The End

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Death of Marat by Jacques-Louis David. (sidenote: great article on an Art Basel project involving this painting, Lady Gaga, and Robert Wilson).

Work has been… work. As much as I try to be grateful for a job – and I don’t absolutely hate it – I can’t help but wonder if the life I am living is “worthwhile and good”. Is what I do important? Not really. Does it bring me joy? Nah.

While it is nice to make money and be comfortable, life is short. When I try to come up with jobs that would bring more joy and purpose into my life I get stuck – because none of those jobs actually make money. While I don’t need much to live, I do need to eat.

The reason all of this has been on my mind is because I’ve found myself thinking about “The End”. As in – death.

I am not particularly fond of the macabre. I hate haunted houses and tend to shy away from darkness. But, after being present when my father passed away in 2013, I cannot stop thinking about the last exit. Why is it so terrifying? Why as a culture have we demonized death if it is inevitable? Try as we might, we cannot stop the march of death.

I just finished the book Smoke Gets in Your Eyes by Caitlin Doughty (also known as the lady from Jezebel’s Ask a Mortician feature). It details all the banal (and often gnarly) tasks that go into preparing the dead for burial/cremation. At times horrifying, it was incredibly refreshing. When we pass away, the bodies we leave behind are shells. I certainly saw that with my father – he was gone. His body was white and small. My father as I knew him had left the building.

Doughty shares more information – including fascinating historical facts about death – on her site The Order of the Good Death. Her writing really makes me think about what it means to not only have a “good death” but how to live a good life. To my mind, if your life is satisfying then death is a little less tragic. You did something with that gift of life. You made yourself happy. You contributed something. It wasn’t all about suffering or just muddling through. When it is time to go, you can leave in peace knowing you did your bit.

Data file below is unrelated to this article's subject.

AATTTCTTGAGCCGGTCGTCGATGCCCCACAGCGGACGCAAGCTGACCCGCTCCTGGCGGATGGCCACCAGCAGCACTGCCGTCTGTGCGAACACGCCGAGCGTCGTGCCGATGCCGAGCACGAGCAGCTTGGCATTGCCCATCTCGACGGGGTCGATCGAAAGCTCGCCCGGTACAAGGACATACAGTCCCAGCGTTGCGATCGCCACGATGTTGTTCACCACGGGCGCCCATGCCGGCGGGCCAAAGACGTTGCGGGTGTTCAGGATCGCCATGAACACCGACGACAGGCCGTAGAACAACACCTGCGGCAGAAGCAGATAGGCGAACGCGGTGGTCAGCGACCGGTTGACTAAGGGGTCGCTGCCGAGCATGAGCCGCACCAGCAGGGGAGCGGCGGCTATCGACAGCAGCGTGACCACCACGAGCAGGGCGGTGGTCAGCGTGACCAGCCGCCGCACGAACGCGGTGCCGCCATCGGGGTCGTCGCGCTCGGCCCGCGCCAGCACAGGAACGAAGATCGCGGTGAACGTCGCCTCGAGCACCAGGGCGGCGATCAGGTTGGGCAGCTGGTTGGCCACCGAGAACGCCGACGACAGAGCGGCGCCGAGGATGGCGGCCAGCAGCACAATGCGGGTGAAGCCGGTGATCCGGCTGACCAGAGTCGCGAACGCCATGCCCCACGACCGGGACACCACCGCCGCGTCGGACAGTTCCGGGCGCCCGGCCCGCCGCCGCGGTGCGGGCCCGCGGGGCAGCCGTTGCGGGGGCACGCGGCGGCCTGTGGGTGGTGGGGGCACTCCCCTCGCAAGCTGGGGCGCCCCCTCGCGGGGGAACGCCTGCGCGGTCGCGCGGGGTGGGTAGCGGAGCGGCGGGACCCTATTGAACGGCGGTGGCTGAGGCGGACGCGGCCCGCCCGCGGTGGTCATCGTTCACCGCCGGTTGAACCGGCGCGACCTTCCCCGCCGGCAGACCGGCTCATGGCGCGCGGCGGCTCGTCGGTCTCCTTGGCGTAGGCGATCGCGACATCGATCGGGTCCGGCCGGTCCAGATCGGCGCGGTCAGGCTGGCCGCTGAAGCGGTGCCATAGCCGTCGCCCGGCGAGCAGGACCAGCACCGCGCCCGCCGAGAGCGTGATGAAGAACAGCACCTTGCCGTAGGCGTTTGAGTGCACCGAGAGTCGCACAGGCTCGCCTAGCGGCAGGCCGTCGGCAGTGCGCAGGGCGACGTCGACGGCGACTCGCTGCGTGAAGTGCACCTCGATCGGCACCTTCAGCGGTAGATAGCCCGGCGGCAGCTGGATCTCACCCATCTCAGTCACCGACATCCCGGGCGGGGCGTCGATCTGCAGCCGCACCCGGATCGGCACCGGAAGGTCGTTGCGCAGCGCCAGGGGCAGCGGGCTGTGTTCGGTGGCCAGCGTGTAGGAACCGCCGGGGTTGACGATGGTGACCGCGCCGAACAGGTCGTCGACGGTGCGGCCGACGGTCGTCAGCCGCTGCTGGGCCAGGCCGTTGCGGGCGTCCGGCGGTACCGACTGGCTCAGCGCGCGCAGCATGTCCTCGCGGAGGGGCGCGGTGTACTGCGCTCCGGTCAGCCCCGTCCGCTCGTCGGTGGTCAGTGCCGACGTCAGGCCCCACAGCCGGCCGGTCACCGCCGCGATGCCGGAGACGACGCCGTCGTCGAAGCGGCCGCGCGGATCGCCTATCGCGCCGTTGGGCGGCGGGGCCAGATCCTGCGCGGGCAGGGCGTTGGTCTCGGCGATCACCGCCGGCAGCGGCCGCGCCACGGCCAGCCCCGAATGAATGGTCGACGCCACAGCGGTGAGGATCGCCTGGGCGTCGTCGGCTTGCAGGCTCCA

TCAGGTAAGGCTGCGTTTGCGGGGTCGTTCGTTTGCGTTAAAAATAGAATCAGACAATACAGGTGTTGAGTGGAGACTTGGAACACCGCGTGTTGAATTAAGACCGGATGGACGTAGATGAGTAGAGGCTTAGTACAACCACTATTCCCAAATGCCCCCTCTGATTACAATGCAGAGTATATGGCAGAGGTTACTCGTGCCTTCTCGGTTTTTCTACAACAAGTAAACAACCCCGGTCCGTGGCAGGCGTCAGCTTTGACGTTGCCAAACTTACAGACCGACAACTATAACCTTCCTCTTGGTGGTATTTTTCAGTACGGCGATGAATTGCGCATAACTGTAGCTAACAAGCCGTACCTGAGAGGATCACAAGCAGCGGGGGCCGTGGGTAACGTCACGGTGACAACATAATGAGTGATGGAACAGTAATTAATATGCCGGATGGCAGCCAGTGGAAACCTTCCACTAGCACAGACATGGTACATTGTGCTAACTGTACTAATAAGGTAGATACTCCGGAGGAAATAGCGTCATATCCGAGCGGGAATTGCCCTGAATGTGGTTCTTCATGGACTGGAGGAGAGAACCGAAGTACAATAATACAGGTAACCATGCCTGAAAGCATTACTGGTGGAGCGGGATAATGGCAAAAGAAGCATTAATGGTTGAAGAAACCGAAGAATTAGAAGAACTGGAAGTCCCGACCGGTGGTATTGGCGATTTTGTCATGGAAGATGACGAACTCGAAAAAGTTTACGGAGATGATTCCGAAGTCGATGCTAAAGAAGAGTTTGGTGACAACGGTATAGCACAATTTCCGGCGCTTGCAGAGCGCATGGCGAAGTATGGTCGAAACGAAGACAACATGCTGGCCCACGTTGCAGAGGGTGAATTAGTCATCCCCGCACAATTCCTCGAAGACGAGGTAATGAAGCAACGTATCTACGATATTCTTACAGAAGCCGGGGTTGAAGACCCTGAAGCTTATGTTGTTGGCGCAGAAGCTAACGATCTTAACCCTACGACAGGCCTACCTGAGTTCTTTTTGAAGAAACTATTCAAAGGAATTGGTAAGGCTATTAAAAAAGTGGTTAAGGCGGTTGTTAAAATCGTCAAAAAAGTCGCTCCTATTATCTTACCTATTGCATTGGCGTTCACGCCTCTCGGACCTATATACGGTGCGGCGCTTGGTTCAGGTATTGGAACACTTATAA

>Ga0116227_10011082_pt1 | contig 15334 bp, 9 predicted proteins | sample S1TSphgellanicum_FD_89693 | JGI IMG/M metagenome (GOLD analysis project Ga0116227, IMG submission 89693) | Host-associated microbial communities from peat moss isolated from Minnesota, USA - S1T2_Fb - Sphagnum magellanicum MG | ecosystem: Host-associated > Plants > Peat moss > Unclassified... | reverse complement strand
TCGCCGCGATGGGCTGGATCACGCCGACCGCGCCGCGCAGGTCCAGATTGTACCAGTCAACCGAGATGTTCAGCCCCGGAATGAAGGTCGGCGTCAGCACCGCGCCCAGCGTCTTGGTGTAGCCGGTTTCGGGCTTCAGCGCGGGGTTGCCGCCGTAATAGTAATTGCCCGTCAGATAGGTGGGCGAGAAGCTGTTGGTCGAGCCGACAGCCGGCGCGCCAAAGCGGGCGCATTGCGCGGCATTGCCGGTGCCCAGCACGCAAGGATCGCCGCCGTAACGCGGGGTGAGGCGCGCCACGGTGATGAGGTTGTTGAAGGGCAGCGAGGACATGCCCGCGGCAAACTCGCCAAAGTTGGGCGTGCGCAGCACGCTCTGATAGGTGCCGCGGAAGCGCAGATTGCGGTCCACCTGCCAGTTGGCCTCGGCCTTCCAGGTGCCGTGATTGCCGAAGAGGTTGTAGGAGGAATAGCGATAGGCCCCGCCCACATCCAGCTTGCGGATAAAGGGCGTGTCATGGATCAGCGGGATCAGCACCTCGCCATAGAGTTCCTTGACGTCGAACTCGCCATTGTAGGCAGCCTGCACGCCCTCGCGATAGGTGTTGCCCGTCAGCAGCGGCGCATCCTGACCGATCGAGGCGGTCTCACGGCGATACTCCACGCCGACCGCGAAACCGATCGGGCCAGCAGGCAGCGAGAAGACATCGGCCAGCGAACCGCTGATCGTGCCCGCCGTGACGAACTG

Along these lines, this article in the NYT on Zen and the Art of Dying is a great read. Instead of thinking about the past or the future, this hospice like center focuses on the present moment of the patient. I strive to be more in my moments constantly – and I certainly hope that as I grow older can I do so (even as Death starts to stare me down).

On the flip side, this NYT article discusses new approaches to grief. While sadness is human, getting stuck in grief can be crippling.

Sigh. I’m still on the journey of figuring what my “worthwhile and good” life is. Maybe that journey never ends. At least until death, anyhow.


The Sorrow and the Beauty

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A little Helen Frankenthaler for your thoughts?

Listening to the radio this morning, I was hit with a wave of sadness. There was brief coverage of the services in Charleston and the grief smacked me right in the face. Shitty things happen all the time. For some reason, this tragedy in Charleston feels different. It brings fresh sorrow every time I see a photograph of mourners or hear a family member speak of their lost loved one.

Something has to change. How can we as a country live like this?